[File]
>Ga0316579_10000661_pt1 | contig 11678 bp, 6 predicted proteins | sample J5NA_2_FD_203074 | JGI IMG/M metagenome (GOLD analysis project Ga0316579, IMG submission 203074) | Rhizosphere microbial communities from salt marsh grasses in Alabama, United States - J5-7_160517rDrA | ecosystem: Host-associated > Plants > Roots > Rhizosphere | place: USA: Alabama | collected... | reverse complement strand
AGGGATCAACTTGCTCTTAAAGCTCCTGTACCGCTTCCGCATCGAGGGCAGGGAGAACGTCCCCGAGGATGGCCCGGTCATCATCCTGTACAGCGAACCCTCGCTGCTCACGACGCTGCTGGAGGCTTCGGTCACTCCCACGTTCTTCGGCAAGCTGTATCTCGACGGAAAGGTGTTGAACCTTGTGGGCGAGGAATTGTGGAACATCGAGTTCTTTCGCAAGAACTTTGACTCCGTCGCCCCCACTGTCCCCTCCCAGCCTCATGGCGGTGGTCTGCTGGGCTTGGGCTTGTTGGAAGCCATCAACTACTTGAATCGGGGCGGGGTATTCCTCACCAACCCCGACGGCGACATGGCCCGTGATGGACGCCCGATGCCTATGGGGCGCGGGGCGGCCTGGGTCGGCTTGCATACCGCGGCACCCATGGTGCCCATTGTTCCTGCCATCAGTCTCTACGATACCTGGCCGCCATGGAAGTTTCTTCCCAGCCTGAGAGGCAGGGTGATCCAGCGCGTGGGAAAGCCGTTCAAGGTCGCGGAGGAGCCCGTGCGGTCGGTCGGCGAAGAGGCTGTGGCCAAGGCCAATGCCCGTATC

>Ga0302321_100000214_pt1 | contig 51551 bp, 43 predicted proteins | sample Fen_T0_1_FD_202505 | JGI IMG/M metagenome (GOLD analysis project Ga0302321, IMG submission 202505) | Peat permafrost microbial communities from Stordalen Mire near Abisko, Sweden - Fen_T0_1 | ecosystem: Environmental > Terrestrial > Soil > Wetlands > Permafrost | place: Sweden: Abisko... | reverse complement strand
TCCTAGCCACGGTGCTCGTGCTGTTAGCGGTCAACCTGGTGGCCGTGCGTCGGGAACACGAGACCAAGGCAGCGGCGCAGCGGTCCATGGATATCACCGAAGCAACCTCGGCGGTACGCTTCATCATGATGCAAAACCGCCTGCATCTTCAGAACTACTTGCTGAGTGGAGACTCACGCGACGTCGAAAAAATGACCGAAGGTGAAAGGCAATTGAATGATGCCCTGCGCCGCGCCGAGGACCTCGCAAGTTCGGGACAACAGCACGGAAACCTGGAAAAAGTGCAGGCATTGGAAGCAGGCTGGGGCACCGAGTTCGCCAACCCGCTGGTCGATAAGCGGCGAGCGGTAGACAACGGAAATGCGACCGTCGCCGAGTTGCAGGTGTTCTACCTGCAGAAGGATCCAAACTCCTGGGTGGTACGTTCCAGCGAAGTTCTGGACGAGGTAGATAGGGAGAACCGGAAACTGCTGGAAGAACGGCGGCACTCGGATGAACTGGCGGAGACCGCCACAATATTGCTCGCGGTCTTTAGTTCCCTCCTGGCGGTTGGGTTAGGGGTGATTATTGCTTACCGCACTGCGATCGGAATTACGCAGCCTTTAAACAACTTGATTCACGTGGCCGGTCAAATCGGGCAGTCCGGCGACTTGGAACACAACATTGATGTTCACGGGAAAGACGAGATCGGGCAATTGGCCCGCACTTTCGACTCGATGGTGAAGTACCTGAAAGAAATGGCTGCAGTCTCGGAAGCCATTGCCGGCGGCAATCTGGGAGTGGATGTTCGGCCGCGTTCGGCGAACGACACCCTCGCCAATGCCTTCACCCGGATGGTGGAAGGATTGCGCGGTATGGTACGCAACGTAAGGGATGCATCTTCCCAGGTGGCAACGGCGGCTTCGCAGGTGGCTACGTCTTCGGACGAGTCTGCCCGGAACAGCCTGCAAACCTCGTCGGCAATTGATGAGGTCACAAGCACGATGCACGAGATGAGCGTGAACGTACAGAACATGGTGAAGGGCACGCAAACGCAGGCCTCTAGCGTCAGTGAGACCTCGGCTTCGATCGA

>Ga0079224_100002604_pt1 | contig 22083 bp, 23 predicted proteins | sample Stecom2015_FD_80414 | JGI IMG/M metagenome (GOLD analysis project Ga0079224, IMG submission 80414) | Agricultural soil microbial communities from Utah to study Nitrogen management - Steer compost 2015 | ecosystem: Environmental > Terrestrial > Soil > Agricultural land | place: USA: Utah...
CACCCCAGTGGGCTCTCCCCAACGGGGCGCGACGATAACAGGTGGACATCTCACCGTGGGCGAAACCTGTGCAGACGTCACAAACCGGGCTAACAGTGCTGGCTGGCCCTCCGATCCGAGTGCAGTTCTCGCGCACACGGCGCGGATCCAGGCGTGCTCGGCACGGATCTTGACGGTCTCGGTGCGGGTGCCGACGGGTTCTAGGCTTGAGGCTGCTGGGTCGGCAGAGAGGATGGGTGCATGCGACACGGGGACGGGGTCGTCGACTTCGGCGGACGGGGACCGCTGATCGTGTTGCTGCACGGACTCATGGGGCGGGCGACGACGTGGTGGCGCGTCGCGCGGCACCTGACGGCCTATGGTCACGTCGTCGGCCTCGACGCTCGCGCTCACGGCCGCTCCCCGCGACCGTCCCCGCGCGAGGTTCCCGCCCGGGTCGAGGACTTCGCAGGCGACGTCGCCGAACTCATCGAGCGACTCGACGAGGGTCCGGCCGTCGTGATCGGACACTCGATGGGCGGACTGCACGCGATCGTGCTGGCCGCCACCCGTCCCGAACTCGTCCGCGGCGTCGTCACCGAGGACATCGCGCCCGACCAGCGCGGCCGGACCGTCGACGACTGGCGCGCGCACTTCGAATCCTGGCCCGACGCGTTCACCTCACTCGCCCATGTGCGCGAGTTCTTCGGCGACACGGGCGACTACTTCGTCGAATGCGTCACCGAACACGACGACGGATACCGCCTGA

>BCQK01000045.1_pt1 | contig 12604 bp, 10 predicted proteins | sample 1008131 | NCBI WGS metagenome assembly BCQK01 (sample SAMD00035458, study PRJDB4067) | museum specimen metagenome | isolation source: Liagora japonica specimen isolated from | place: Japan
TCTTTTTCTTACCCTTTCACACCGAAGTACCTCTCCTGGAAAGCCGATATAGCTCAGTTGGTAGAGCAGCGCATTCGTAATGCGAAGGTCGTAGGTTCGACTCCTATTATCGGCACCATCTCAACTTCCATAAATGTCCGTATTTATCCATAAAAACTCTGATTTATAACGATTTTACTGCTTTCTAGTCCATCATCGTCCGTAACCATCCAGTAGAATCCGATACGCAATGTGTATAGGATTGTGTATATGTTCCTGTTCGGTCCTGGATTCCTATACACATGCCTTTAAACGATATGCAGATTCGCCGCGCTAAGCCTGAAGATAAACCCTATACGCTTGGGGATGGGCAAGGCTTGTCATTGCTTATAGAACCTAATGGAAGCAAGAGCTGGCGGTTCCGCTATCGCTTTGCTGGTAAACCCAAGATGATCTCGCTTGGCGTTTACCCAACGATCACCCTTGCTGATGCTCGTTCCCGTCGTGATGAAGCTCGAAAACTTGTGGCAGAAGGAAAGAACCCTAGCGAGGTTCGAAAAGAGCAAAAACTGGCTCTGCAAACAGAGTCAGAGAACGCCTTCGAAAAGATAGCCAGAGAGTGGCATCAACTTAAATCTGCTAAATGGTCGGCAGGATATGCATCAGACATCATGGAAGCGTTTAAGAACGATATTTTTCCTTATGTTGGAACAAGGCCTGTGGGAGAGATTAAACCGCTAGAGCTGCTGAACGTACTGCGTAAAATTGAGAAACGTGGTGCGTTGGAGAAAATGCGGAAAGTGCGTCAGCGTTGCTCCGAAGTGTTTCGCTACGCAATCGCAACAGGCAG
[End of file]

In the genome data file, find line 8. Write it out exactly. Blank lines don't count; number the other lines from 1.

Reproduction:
TCTTTTTCTTACCCTTTCACACCGAAGTACCTCTCCTGGAAAGCCGATATAGCTCAGTTGGTAGAGCAGCGCATTCGTAATGCGAAGGTCGTAGGTTCGACTCCTATTATCGGCACCATCTCAACTTCCATAAATGTCCGTATTTATCCATAAAAACTCTGATTTATAACGATTTTACTGCTTTCTAGTCCATCATCGTCCGTAACCATCCAGTAGAATCCGATACGCAATGTGTATAGGATTGTGTATATGTTCCTGTTCGGTCCTGGATTCCTATACACATGCCTTTAAACGATATGCAGATTCGCCGCGCTAAGCCTGAAGATAAACCCTATACGCTTGGGGATGGGCAAGGCTTGTCATTGCTTATAGAACCTAATGGAAGCAAGAGCTGGCGGTTCCGCTATCGCTTTGCTGGTAAACCCAAGATGATCTCGCTTGGCGTTTACCCAACGATCACCCTTGCTGATGCTCGTTCCCGTCGTGATGAAGCTCGAAAACTTGTGGCAGAAGGAAAGAACCCTAGCGAGGTTCGAAAAGAGCAAAAACTGGCTCTGCAAACAGAGTCAGAGAACGCCTTCGAAAAGATAGCCAGAGAGTGGCATCAACTTAAATCTGCTAAATGGTCGGCAGGATATGCATCAGACATCATGGAAGCGTTTAAGAACGATATTTTTCCTTATGTTGGAACAAGGCCTGTGGGAGAGATTAAACCGCTAGAGCTGCTGAACGTACTGCGTAAAATTGAGAAACGTGGTGCGTTGGAGAAAATGCGGAAAGTGCGTCAGCGTTGCTCCGAAGTGTTTCGCTACGCAATCGCAACAGGCAG